Sooner or later, in all things, the moment of truth arrives. In the case of Nicaragua, it may be upon us sooner rather than later.

Possibly as early as June 26, a treaty will be presented to the Sandinista regime in Nicaragua by the so-called Contadora group of Latin American nations. No one yet knows exactly what that treaty will contain. Nor does anyone yet know whether Nicaragua will sign it, no matter what it contains.

There has been talk of a Costa Rican initiative that would in effect guarantee the continued existence of the Sandinista regime, but would also tie it to "a precise timetable leading to democracy."

Yet as principled Leninist believers in one-party rule, the Sandinistas could never agree to this condition in good faith. They made the same promise of democratization in 1979, and they would no more keep it the second time around than they did the first.

Similarly with any promises they might make to refrain from spreading their communist revolution to other countries in the region.

In ending the missile crisis of 1962, Fidel Castro agreed to such restraint as part of the deal guaranteeing the communist regime in Cuba against an invasion by the United States. Nevertheless, Cuba has been serving for a long time now as the main source of support and training for communist guerrillas throughout Central America.

Indeed, it was Castro who literally taught the Sandinistas how to steal the revolution from the democratic forces with which they had been allied in the struggle against the Somoza dictatorship (the very same forces that are now called the contras and which are now struggling in turn against the Sandinista dictatorship).

If the Sandinistas now make a Cuban-style promise of restraint, they will again follow the example of their idol and mentor Castro by honoring it more in the breach than in the observance.

And the United States? What would we do?

In the Cuban Resolution of Oct. 3, 1962, Congress declared that "the United States is determined to prevent by whatever means may be necessary, including the use of arms, the Marxist-Leninist regime in Cuba from extending, by force or the threat of force, its aggressive or subversive activities to any part of this hemisphere." President John F. Kennedy, another great speaker of brave words, also affirmed that he would not permit Cuba to be "used for the export of aggressive communist purposes."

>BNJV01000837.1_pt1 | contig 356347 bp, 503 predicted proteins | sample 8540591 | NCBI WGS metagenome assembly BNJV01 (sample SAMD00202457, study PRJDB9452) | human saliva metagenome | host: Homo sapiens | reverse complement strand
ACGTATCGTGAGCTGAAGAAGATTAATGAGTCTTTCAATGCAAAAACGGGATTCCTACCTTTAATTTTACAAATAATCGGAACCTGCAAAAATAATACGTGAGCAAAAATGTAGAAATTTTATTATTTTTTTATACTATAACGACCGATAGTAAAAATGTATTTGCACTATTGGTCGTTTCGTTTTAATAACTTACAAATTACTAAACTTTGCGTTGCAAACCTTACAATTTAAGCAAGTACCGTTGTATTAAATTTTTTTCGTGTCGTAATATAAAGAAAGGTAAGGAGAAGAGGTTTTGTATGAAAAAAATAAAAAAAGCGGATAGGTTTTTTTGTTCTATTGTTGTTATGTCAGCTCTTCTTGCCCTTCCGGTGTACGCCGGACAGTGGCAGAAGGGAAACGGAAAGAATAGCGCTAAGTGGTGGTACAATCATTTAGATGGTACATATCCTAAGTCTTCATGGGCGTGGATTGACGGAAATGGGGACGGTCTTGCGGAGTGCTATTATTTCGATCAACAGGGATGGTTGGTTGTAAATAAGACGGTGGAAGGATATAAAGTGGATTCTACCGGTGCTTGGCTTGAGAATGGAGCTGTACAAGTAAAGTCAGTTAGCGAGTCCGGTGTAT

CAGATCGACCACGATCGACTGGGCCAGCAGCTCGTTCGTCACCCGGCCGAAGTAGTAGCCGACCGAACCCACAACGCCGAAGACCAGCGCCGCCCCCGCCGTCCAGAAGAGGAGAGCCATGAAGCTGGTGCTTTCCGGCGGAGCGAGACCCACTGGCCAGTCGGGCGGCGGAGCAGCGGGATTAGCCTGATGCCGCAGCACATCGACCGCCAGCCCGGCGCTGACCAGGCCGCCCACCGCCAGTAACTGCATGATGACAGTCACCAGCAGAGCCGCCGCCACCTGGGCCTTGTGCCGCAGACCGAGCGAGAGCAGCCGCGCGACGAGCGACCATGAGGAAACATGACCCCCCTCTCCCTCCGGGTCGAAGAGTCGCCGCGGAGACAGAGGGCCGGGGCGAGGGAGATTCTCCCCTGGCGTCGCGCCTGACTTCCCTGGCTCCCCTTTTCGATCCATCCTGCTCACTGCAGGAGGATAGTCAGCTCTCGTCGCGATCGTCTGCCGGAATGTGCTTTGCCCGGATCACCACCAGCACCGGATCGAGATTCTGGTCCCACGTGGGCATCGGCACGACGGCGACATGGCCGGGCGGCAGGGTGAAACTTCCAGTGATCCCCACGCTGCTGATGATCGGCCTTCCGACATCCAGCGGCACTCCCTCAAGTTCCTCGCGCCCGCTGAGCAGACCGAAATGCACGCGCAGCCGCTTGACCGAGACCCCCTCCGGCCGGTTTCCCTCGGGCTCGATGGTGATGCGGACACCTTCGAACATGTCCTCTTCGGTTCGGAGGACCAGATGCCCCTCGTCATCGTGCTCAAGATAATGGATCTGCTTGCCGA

Yet the United States did just that; it permitted Cuba to help install a communist regime in Nicaragua. If we now accept that regime, while reiterating a suitably modified version of our brave words of 1962, why should the Sandinistas or anyone else believe that we will ever act upon them?

Of course, the Sandinistas may decide not to make any promises, not even promises they have no intention of keeping. They may think that even if they torpedo the Contadora treaty, the Democrats in Congress and the liberal community in general will still protect them from the contras.

No doubt the Sandinistas realize that if they refuse to sign, the Reagan administration will probably get some military aid for the contras out of Congress. But they must also know that it will not be enough to enable the contras to win.

In that case, the Sandinistas might even prefer to have the contras there. Too weak to pose a serious threat, the contras could provide the Sandinistas with a convenient pretext for maintaining a military force large enough to intimidate Nicaragua's neighbors into the state of political submission known in the Soviet context as "Finlandization" -- with worse yet to come.

In short, whether a Contadora treaty is signed or not, there can be no stability in the region so long as the Sandinistas remain in power. Nor will the seeds of democracy which have so recently been planted in Central America be given a fair chance to take root and grow.

Where, then, does this leave us? It leaves us with a stark choice: Either we commit ourselves unambiguously to the overthrow of the Sandinista regime, or we resign ourselves to the spread throughout this hemisphere of communist regimes allied to the Soviet Union.

Committing ourselves to the overthrow of the Sandinistas does not mean that we have to invade Nicaragua. It means giving the contras the help they need to do the job on their own.

Nor does seeking the overthrow of the Sandinistas involve any violation of Nicaragua's right to self-determination. On the contrary. Jaime Chamorro, who edits La Prensa, the Nicaraguan newspaper that was in the forefront of the revolution against Somoza, and who is now a leader of the internal resistance to the Sandinistas, has said in pleading for U.S. aid to the external resistance -- that is, the contras: "Self-determination applies to peoples, not oppressive governments that do not legitimately represent the will of the people."

Speaking of Chamorro's plea, "Don't Abandon the Nicaraguan People" op-ed, April 3 , I cannot understand how anyone who opposes aid to the contras on moral grounds, as so many liberals do, could look himself in the mirror after reading this immensely poignant document. Yet many liberals have read it, and not only do they still look themselves in the mirror, they even smile contentedly at what they see there.

Which is why, if the Sandinistas sign a Contadora treaty, Congress will in all probability cut off the contras in one blow. If, on the other hand, the Sandinistas do not sign, Congress will likely keep the contras alive but deny them enough military and moral support to win.

Either way, we will have to live with the shame and disgrace of refusing to side wholeheartedly with people who are willing to fight and die to free themselves from a communist tyranny. And since this tyranny is allied with our own mortal enemy, shame and disgrace are not the only price we will have to pay for this refusal as the years go by.